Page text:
Anthony Fauci, Biden’s chief medical adviser, said it’s too soon to say whether the omicron variant will herald a shift in the pandemic to endemic. “It’s an open question as to whether or not omicron is going to be the live virus vaccination everyone is hoping for,” Fauci said yesterday at a World Economic Forum virtual conference. Other scientists and top government officials have expressed optimism that omicron’s fast spread and milder outcomes signals a shift to learning to live with Covid, as with the seasonal flu. Andy Hoffman and Corrine Gretler have more.
The Biden administration is appealing a federal court’s pause on the health-worker vaccine mandate in Texas, the only state that doesn’t have to comply with the rule after the U.S. Supreme Court said it could move forward in the rest of the country. The Health and Human Services Department on Friday filed a notice to appeal the preliminary injunction granted Dec. 15 by the U.S. District Court for the Northern District of Texas. HHS also requested a stay of the injunction pending its appeal to the Fifth Circuit. Read more from Alexis Kramer.
- Meanwhile, the number of new Americans getting vaccinated is at one of the lowest points since the rollout started, according to a review of the latest federal government data. Though millions of doses are being administered each week, the majority of those are now booster shots for people who have already gotten their first round of injections. Vaccination rates are high across cities, but remain low in other parts of the country—with little sign of rising. And the administration’s most potent tool has been wiped out by the Supreme Court. Drew Armstrong has more.
Around the Administration
The U.S. is currently working to determine who carried out a cyberattack on Ukrainian government websites and it wouldn’t be surprising if Russia was behind it, Biden’s national security adviser Jake Sullivan said. Ukrainian officials say that “all evidence” points to Russia, while the Kremlin denies it was behind the attacks. It’s the latest source of tension after President Vladimir Putin massed 100,000 troops on the Ukraine border for what the U.S. fears is a possible invasion. “We’re working hard on attribution,” Sullivan told CBS. “It would not surprise me one bit if it ended being attributed to Russia.” Read more from Tony Czuczka.
- This week’s inconclusive diplomacy by the U.S. and Europe to head off a possible Russian military move against Ukraine was a “disturbing” outcome, Kremlin spokesman Dmitry Peskov told CNN. While saying “we’re not speaking about military action” in the sense of setting an ultimatum, Peskov reiterated Russia’s call for NATO to guarantee it’ll never admit Ukraine because otherwise “legally it will be possible” for Ukraine to join. Read more from Czuczka.
- Separately, the White House praised Moscow for detaining members of a notorious ransomware gang at the request of the U.S. in a sweeping operation across Russia. Law enforcement raided the homes of 14 members of the gang “REvil” and seized currencies worth nearly $7 million, cryptowallets and 20 luxury cars, a statement by Russia’s Federal Security Service said. U.S. authorities were informed that the group was shut down, it said. Jake Rudnitsky and William Turton have more.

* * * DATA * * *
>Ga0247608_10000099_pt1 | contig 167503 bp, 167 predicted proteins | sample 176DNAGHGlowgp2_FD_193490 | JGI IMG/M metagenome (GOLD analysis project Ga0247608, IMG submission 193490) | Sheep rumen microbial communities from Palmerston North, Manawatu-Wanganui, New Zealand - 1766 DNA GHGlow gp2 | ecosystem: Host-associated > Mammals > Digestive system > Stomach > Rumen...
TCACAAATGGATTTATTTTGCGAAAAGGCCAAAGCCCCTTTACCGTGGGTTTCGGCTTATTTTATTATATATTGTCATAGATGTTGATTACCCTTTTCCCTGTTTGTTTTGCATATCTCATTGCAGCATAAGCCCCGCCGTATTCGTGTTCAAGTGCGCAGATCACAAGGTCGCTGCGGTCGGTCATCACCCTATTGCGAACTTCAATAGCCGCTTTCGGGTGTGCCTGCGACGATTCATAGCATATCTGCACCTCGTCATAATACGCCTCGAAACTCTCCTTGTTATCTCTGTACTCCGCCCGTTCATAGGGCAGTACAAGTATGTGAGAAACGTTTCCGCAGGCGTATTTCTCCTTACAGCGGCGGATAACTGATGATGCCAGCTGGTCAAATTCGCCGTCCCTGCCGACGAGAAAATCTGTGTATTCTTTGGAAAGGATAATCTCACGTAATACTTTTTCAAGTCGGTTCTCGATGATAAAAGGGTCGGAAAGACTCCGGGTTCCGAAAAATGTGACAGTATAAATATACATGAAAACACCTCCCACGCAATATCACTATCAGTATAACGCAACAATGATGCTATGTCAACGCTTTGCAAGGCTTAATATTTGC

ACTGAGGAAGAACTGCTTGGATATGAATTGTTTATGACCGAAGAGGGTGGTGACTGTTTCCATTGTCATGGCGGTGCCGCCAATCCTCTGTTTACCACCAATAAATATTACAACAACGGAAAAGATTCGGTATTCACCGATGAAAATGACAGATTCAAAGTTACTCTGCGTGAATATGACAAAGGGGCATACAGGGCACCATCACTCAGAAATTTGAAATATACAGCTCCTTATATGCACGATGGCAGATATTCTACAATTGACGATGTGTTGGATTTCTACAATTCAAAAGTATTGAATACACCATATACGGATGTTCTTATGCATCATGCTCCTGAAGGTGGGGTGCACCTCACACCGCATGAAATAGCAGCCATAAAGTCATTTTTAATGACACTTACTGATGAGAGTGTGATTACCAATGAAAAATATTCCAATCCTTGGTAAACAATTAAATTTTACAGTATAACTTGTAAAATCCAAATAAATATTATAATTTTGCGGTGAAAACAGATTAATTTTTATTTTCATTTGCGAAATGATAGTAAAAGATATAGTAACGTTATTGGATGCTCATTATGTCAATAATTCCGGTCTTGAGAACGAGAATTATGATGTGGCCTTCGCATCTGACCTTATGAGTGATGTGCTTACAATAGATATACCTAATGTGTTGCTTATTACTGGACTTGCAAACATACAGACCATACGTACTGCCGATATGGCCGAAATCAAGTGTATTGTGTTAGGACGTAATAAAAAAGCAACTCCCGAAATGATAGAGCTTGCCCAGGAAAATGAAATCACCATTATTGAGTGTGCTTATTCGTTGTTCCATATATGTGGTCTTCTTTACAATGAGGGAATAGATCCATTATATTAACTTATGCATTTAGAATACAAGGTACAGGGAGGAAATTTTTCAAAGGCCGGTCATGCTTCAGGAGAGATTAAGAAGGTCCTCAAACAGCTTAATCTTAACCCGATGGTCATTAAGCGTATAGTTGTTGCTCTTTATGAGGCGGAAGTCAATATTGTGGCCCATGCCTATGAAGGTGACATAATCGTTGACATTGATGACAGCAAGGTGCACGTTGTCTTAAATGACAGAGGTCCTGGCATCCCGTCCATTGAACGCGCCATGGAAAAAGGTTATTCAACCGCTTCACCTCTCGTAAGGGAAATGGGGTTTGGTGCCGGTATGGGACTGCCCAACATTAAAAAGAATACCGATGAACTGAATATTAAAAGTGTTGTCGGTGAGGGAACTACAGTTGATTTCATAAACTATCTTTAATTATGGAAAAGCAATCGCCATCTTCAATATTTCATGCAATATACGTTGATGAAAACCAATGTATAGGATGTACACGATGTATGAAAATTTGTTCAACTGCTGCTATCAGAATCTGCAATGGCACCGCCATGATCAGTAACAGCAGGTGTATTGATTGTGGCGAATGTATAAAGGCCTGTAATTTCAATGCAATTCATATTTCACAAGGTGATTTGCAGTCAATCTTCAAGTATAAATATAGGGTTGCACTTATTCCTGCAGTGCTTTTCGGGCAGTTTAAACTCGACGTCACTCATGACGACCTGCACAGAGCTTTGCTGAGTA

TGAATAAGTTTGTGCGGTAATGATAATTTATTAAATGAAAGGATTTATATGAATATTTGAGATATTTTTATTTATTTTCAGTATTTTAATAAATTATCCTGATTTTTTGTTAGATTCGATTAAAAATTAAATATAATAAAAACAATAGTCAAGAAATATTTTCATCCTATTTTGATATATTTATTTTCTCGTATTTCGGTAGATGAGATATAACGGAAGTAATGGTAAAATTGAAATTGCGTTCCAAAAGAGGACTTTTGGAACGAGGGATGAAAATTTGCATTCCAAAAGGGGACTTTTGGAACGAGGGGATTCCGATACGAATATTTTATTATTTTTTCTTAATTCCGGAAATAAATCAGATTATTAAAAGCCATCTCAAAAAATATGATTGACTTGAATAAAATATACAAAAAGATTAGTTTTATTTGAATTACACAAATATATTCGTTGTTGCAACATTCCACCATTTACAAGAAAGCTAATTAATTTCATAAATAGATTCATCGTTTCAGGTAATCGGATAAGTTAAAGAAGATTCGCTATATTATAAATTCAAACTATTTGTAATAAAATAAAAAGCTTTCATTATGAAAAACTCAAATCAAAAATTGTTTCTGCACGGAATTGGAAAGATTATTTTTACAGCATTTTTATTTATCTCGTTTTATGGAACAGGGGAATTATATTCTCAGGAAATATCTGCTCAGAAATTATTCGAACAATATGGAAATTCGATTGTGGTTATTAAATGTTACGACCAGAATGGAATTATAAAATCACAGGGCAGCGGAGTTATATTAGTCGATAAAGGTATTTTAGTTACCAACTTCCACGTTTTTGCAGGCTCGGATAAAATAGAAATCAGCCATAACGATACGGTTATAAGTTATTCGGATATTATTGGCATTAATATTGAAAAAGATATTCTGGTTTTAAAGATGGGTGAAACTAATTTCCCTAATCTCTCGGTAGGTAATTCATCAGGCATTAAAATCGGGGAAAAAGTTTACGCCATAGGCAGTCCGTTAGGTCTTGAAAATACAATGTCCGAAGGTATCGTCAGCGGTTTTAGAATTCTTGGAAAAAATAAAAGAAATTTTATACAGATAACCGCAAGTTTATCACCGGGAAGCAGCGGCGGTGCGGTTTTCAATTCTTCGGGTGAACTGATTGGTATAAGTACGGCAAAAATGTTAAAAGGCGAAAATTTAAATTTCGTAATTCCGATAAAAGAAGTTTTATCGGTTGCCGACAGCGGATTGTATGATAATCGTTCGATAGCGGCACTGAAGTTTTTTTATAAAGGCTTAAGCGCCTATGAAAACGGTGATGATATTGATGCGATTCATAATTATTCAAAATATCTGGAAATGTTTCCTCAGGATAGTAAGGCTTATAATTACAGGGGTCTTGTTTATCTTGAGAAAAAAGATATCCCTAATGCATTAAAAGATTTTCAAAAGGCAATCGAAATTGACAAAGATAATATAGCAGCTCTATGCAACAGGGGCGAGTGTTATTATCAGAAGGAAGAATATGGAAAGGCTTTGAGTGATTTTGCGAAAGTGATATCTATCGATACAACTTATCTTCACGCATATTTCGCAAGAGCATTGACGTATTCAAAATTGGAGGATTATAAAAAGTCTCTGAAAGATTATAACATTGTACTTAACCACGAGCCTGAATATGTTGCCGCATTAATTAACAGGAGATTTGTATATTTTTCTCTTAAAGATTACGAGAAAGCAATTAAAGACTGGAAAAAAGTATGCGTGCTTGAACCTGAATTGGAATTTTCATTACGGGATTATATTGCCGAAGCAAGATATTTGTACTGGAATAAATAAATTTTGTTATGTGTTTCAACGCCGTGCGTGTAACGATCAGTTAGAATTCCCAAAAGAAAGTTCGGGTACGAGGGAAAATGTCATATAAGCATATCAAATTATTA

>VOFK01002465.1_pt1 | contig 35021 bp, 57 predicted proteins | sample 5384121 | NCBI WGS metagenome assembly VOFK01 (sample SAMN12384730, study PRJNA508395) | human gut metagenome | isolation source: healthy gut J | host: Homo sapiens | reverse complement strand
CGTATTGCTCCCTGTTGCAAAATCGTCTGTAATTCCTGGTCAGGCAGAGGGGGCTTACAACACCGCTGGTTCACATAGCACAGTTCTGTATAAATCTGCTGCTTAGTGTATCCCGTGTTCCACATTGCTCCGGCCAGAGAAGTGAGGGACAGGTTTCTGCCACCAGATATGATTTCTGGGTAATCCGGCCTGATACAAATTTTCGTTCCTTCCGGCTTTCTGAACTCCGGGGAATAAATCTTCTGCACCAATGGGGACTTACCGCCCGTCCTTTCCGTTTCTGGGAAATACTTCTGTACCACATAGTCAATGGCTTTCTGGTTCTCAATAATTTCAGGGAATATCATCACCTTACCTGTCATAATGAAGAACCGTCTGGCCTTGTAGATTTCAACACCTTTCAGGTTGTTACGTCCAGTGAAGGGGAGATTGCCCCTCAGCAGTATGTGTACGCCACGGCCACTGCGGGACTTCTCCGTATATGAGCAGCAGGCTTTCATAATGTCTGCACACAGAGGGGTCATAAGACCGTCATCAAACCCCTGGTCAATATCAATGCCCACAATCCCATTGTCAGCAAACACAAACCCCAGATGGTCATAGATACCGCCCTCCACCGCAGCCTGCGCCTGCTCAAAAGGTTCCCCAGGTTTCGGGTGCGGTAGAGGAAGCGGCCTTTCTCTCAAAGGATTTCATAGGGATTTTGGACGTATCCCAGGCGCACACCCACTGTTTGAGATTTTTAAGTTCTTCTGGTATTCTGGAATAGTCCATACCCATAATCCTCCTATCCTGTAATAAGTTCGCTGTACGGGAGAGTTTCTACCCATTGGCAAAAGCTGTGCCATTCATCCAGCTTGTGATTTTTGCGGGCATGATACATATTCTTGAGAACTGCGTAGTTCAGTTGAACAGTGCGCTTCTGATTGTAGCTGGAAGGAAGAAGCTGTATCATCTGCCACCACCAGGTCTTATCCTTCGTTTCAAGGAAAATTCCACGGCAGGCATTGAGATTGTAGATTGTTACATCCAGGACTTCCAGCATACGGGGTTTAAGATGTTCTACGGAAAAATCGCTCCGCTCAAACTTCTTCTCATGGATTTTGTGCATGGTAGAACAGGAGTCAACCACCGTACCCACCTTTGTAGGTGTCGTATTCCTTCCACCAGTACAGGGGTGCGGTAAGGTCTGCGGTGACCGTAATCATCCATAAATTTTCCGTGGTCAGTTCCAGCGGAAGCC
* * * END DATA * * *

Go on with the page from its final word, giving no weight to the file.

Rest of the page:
The White House is working on a bill that would keep the climate measures of the Build Back Better agenda, according to Reuters, Kasia Klimasinska reports. The plan would pare down or cut the child tax credit and paid family leave proposals, Reuters says, citing two people working on the plan. The new measure would probably cost more than $1 trillion.
Chairman of the Joint Chiefs of Staff Gen. Mark A. Milley is working remotely and isolating himself after he tested positive Sunday for Covid-19 test, Joint Staff Spokesperson Col. Dave Butler said in a statement. He is experiencing very minor symptoms and can perform all of his duties from the remote location. Meanwhile, all other Joint Chiefs of Staff except for one tested negative. Read more from Tom Schoenberg.
The U.S. Census Bureau postponed planned changes to its population survey, which economists said would have jeopardized their ability to dig below the main employment data to track more detailed wage and job figures. The agency planned to publish fewer details from its Current Population Survey, which polls households each month to generate the Labor Department’s labor-force participation rates—to protect the respondents’ confidentiality. The bureau decided to “defer the introduction of updated confidentiality protections,” given “historical circumstances presented by the Covid-19 pandemic,” it said, Cecile Daurat reports.
The Interior Department has revoked a Trump administration order that lifted a pause on coal leasing, so a lawsuit by states and environmental groups challenging the order is moot, the government told a Montana federal court. The groups’ argument to the contrary depends on a “misunderstanding of the agency action at issue,” according to the filing in the U.S. District Court for the District of Montana. The lawsuit challenged an order by former Interior Secretary Ryan Zinke that ordered the Bureau of Land Management to resume processing coal lease applications. Read more from Maya Earls.
Treasury Secretary Janet Yellen marked Martin Luther King Day by declaring that the U.S. economy has “never worked fairly for Black Americans—or really for any American of color.” In a speech prepared to be delivered to a breakfast hosted by the National Action Network, Yellen said the Biden administration had taken steps to change that, including by taking equity into account when crafting pandemic relief programs and by making the Treasury Department more inclusive. “There is still much more work Treasury needs to do to narrow the racial wealth divide,” Yellen said. Read more from Simon Kennedy.
North Korea said it tested two tactical guided missiles on Monday, as it ratchets up pressure on the Biden administration with its biggest string of missile launches since August 2019. “The test-fire was aimed to selectively evaluate tactical guided missiles being produced and deployed and to verify the accuracy of the weapon system,” the state’s official Korean Central News Agency said Tuesday of the launch that took place about a day earlier. Read more from Jon Herskovitz.